IUD removal: What to expect and is it painful?

The process of getting the intrauterine device (IUD) removed is generally straightforward and safe. But can IUD removal be a painful procedure?
IUD for contraception
An Intrauterine Device or IUD is used as a contraception method. Image courtesy: Adobe Stock
Natalia Ningthoujam Published: 31 May 2024, 12:00 pm IST
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When it comes to contraceptive options, the intrauterine device (IUD) is considered to be an effective choice for many women. It is a device that is inserted into the uterus so that unplanned pregnancies can be prevented. If you use an IUD, you will have to remove it at some point of time. You may be ready to conceive, or the device may be reaching its expiration date. But the thought of IUD removal can make anyone nervous. You wonder if it will be painful to get IUD removed or not. Read on to know what to expect when you get IUD removed.

What is an intrauterine device?

An IUD is a small, T-shaped device made of flexible plastic or copper that is inserted into the uterus to prevent pregnancy, says obstetrician and gynaecologist Dr Komal Bhadu. There are two types of IUD:

Copper IUDs

Made of copper and plastic, they don’t have hormones, but are still effective, as copper can kill sperm.

Hormonal IUDs

They have a hormone called progestin levonorgestrel, which thickens your cervical mucus and makes the lining around your uterus thinner. This helps in preventing pregnancy.

IUD removal
IUD has two types. Image courtesy: Shutterstock

An IUD offers long-term contraception. Hormonal IUDs typically last between 3 and 7 years, while copper IUDs can provide protection for up to 10 years. Unlike birth control pills or other contraceptives, once inserted, it requires minimal maintenance, providing hassle-free protection against unplanned pregnancies.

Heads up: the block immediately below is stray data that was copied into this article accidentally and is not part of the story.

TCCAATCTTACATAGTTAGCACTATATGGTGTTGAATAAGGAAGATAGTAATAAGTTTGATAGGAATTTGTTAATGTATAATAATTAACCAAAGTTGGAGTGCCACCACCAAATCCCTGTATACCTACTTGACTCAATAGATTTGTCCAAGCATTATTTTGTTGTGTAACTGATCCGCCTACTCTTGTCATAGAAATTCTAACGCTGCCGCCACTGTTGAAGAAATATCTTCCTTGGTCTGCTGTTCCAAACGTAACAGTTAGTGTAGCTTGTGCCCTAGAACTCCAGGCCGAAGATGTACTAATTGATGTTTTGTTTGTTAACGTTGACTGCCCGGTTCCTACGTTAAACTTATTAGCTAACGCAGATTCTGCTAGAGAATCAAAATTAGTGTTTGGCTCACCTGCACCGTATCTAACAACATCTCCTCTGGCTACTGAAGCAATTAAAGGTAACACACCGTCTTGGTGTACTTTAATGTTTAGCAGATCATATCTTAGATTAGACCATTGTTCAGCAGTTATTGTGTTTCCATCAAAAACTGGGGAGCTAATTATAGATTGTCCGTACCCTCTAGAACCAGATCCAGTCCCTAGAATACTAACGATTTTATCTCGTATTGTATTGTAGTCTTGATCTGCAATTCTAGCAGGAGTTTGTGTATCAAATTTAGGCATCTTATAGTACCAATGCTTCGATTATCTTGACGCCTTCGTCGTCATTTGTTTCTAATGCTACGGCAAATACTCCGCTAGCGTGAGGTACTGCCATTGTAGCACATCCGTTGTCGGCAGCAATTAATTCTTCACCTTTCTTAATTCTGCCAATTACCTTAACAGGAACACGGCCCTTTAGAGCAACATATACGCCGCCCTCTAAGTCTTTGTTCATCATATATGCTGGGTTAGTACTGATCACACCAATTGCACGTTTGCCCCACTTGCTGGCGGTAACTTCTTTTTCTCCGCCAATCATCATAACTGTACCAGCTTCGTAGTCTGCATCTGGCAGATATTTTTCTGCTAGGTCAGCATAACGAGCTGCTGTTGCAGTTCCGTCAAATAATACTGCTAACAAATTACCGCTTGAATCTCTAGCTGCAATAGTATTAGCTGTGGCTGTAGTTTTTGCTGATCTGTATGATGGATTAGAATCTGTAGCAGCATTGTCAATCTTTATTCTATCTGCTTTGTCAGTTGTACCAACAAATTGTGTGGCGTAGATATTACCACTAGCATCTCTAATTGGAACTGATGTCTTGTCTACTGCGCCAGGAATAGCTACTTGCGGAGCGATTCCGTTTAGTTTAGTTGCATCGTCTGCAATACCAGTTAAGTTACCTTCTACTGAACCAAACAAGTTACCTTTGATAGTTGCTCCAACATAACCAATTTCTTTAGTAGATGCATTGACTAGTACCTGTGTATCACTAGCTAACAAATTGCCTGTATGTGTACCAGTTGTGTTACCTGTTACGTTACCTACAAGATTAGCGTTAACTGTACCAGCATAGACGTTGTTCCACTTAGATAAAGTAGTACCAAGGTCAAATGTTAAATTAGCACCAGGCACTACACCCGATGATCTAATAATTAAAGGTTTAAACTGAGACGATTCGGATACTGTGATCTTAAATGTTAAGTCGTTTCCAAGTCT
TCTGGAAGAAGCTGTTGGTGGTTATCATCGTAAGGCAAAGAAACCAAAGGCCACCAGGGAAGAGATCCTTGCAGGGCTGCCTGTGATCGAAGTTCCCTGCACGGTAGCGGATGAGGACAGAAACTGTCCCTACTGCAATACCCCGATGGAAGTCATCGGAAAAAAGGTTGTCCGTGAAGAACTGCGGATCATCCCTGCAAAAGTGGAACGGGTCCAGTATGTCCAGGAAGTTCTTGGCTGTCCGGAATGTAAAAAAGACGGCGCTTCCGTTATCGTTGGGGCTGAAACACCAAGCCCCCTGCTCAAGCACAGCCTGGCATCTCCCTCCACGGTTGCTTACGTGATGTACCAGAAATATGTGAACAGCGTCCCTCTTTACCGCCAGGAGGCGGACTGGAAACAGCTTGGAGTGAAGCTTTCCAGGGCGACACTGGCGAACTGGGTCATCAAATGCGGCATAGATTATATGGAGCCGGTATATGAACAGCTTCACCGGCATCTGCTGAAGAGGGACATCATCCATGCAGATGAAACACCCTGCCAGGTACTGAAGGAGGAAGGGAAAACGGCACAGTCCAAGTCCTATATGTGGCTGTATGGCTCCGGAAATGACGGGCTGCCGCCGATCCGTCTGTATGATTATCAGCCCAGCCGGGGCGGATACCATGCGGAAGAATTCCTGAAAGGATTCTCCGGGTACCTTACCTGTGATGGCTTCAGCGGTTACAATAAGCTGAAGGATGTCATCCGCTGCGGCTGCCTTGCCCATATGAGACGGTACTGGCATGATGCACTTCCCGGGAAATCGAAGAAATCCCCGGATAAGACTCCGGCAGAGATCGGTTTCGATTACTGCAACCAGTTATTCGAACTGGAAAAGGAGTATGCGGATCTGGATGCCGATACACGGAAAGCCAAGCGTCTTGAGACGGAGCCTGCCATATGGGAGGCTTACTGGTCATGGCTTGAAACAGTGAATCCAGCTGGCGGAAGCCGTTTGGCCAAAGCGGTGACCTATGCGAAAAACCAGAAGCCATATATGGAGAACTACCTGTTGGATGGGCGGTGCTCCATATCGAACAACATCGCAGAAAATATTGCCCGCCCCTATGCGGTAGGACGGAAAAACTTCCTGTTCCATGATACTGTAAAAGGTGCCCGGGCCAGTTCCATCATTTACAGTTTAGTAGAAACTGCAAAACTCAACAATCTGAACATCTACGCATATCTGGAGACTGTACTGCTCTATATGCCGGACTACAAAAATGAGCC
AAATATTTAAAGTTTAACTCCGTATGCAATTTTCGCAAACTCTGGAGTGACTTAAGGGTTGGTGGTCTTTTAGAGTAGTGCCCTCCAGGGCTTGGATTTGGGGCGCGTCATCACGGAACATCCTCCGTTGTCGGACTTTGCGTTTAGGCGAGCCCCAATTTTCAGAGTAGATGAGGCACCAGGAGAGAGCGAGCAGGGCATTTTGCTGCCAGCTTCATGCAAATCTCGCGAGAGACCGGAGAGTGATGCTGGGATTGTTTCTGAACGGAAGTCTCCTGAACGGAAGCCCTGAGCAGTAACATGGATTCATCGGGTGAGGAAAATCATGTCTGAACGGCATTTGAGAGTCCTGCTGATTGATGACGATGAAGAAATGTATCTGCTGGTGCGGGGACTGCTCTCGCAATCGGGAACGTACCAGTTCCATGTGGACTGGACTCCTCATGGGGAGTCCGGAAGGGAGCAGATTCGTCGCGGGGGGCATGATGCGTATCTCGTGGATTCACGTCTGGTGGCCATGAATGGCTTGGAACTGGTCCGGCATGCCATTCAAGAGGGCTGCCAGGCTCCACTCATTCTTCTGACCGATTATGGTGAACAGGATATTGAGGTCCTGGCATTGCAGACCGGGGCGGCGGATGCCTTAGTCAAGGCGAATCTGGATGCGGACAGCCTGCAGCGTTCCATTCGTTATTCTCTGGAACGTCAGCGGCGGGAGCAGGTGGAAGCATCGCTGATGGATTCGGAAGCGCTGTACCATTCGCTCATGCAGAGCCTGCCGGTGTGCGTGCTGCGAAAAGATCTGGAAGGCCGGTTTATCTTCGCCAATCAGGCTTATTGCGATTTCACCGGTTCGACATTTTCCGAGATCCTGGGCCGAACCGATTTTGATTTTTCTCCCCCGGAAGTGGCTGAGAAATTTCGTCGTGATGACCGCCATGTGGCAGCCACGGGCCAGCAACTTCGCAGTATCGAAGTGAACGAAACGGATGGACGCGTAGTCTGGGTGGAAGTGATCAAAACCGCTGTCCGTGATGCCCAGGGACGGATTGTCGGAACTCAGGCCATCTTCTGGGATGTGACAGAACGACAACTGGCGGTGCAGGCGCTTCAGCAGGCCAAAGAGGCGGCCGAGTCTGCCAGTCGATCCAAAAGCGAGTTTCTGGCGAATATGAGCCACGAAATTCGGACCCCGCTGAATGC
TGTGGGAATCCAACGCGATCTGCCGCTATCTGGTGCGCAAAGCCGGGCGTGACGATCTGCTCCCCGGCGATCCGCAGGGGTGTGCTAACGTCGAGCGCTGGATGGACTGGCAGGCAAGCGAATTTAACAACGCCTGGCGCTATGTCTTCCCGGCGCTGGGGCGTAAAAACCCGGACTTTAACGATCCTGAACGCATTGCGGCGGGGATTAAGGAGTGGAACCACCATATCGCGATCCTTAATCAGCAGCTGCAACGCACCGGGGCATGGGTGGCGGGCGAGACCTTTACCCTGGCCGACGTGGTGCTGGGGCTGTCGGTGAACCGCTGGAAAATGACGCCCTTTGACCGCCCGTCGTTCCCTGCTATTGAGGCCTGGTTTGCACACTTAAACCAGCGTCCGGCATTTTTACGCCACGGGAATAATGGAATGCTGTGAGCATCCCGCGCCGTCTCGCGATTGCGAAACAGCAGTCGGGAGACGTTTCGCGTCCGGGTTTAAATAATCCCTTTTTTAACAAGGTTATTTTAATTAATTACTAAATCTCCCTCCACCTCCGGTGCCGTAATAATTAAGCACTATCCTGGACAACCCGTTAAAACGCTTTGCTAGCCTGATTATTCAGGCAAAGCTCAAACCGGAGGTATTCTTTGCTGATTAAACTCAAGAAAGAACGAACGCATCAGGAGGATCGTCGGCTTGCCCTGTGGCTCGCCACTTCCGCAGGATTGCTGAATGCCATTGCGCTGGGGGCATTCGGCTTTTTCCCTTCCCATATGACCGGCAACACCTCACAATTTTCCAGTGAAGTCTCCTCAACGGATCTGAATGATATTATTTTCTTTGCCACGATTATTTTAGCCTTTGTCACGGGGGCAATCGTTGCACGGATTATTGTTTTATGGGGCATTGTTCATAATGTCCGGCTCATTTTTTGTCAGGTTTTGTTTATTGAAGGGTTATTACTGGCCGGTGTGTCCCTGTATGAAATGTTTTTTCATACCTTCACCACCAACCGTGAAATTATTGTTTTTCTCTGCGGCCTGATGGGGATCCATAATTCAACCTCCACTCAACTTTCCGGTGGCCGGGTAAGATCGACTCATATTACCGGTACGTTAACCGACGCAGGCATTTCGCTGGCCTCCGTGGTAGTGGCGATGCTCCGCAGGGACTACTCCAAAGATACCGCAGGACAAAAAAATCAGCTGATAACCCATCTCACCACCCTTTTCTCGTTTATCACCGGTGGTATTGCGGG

How is IUD inserted?

Insertion of an IUD is typically performed by a healthcare professional in a clinic or doctor’s office. The cervix is gently dilated, and the device is placed into the uterus using a special inserter. The procedure is relatively quick and usually causes minimal discomfort, says the expert.

How to remove IUD?

IUD removal may be necessary due to reasons such as:

  • The desire to conceive
  • Experiencing side effects like spotting between periods or heavier menstrual bleeding
  • IUD reaching its expiration date.

Once you decide to get it removed, schedule an appointment with a healthcare provider. During this appointment, discuss any symptoms or concerns you might have experienced while using the IUD. The entire removal process is usually swift, often taking just a few minutes.

When it is time for the removal, the healthcare provider will ask you to lie down on an exam table. A speculum will then be gently inserted into the vagina to visualise the cervix clearly. The healthcare provider will locate the IUD strings protruding through the cervical opening. Using a pair of sterile forceps, they will carefully grasp the strings and gently pull the IUD out of the uterus.

When the IUD gets extracted, you might notice mild cramping, but its removal does not usually hurt, according to a research published in StatPearls in 2023.

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Is it okay to remove an IUD yourself?

Although some women may consider self-removal of an IUD due to convenience or a desire to avoid a medical appointment, it is not recommended due to the risks involved. Self-removal can potentially lead to complications such as incomplete removal, where part of the IUD remains in the uterus, causing pain and increasing the risk of infection, says Dr Bhadu.

IUD removal
IUD removal should be done by a professional. Image courtesy: Shutterstock

There is also a risk of causing injury to the cervix or uterus if the IUD is not removed correctly. Also, if the IUD strings are not visible or easily reachable, attempting to remove it yourself can be challenging and dangerous. Professional removal ensures that any complications, such as embedded or broken IUDs, can be handled safely and effectively.

After IUD removal, make sure to discuss future contraceptive options with your doctor if pregnancy prevention is still desired. Also, monitor for any unusual symptoms or changes in menstrual patterns.

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About the Author

Natalia Ningthoujam has written on various subjects - from music to films and fashion to lifestyle - as a journalist in her career that started in 2010. After getting stories from the crime scene, police headquarters, and conducting interviews with celebrities, she is now writing on health and wellness which has become her focus area. ...Read More

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